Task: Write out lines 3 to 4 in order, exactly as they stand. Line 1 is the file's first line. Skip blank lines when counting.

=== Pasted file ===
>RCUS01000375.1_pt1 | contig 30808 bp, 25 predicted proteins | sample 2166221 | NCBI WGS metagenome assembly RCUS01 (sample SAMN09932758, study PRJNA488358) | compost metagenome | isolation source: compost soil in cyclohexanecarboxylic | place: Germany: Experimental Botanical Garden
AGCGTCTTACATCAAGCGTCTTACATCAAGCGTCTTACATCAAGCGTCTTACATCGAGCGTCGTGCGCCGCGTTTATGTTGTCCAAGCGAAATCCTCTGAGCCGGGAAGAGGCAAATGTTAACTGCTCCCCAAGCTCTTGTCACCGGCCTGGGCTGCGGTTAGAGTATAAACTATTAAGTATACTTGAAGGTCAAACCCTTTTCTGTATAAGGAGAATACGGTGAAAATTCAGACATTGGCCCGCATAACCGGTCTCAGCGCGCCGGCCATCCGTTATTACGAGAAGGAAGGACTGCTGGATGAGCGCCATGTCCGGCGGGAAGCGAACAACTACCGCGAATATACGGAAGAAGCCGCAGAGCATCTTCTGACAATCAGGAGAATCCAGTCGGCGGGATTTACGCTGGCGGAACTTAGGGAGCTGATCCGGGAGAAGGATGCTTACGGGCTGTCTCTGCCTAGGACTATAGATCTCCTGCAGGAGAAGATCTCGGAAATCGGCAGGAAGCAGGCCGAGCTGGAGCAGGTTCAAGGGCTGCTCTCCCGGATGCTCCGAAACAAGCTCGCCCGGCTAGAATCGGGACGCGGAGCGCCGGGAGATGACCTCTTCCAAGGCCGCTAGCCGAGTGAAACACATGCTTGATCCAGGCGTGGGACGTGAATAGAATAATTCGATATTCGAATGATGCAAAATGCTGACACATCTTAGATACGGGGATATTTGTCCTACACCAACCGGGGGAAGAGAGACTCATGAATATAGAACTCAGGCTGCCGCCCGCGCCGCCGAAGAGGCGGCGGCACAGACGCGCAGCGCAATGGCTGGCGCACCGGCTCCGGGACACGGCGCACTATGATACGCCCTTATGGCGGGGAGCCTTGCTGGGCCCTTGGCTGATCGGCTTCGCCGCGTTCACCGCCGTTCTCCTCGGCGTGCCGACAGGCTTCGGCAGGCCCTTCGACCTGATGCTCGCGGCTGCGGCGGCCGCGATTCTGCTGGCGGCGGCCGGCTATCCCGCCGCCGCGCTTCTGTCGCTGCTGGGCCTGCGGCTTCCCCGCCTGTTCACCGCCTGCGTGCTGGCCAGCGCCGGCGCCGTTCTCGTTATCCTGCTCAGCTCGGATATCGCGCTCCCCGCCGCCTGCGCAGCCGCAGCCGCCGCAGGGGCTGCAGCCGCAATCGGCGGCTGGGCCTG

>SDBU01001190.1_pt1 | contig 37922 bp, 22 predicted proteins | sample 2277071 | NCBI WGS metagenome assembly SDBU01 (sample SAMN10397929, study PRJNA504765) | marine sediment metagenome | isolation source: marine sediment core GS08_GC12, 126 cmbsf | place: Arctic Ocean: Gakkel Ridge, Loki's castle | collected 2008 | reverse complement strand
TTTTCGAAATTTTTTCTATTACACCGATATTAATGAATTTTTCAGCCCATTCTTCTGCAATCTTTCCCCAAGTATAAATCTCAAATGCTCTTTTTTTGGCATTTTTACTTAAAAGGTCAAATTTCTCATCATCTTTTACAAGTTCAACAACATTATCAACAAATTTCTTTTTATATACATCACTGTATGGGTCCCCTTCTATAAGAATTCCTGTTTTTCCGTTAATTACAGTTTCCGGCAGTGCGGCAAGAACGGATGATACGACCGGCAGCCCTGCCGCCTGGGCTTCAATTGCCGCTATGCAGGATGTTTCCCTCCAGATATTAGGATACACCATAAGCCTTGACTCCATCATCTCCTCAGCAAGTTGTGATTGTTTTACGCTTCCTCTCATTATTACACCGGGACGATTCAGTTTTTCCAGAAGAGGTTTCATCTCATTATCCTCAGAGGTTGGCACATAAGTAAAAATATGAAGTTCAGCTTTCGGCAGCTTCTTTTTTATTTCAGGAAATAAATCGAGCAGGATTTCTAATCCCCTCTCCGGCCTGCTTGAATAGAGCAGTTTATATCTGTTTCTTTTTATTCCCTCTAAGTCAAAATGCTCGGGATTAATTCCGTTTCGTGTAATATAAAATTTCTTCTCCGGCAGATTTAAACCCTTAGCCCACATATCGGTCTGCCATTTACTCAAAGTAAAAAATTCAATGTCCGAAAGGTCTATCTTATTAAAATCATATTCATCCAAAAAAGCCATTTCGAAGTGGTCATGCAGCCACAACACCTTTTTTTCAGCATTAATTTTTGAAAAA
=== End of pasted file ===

>SDBU01001190.1_pt1 | contig 37922 bp, 22 predicted proteins | sample 2277071 | NCBI WGS metagenome assembly SDBU01 (sample SAMN10397929, study PRJNA504765) | marine sediment metagenome | isolation source: marine sediment core GS08_GC12, 126 cmbsf | place: Arctic Ocean: Gakkel Ridge, Loki's castle | collected 2008 | reverse complement strand
TTTTCGAAATTTTTTCTATTACACCGATATTAATGAATTTTTCAGCCCATTCTTCTGCAATCTTTCCCCAAGTATAAATCTCAAATGCTCTTTTTTTGGCATTTTTACTTAAAAGGTCAAATTTCTCATCATCTTTTACAAGTTCAACAACATTATCAACAAATTTCTTTTTATATACATCACTGTATGGGTCCCCTTCTATAAGAATTCCTGTTTTTCCGTTAATTACAGTTTCCGGCAGTGCGGCAAGAACGGATGATACGACCGGCAGCCCTGCCGCCTGGGCTTCAATTGCCGCTATGCAGGATGTTTCCCTCCAGATATTAGGATACACCATAAGCCTTGACTCCATCATCTCCTCAGCAAGTTGTGATTGTTTTACGCTTCCTCTCATTATTACACCGGGACGATTCAGTTTTTCCAGAAGAGGTTTCATCTCATTATCCTCAGAGGTTGGCACATAAGTAAAAATATGAAGTTCAGCTTTCGGCAGCTTCTTTTTTATTTCAGGAAATAAATCGAGCAGGATTTCTAATCCCCTCTCCGGCCTGCTTGAATAGAGCAGTTTATATCTGTTTCTTTTTATTCCCTCTAAGTCAAAATGCTCGGGATTAATTCCGTTTCGTGTAATATAAAATTTCTTCTCCGGCAGATTTAAACCCTTAGCCCACATATCGGTCTGCCATTTACTCAAAGTAAAAAATTCAATGTCCGAAAGGTCTATCTTATTAAAATCATATTCATCCAAAAAAGCCATTTCGAAGTGGTCATGCAGCCACAACACCTTTTTTTCAGCATTAATTTTTGAAAAA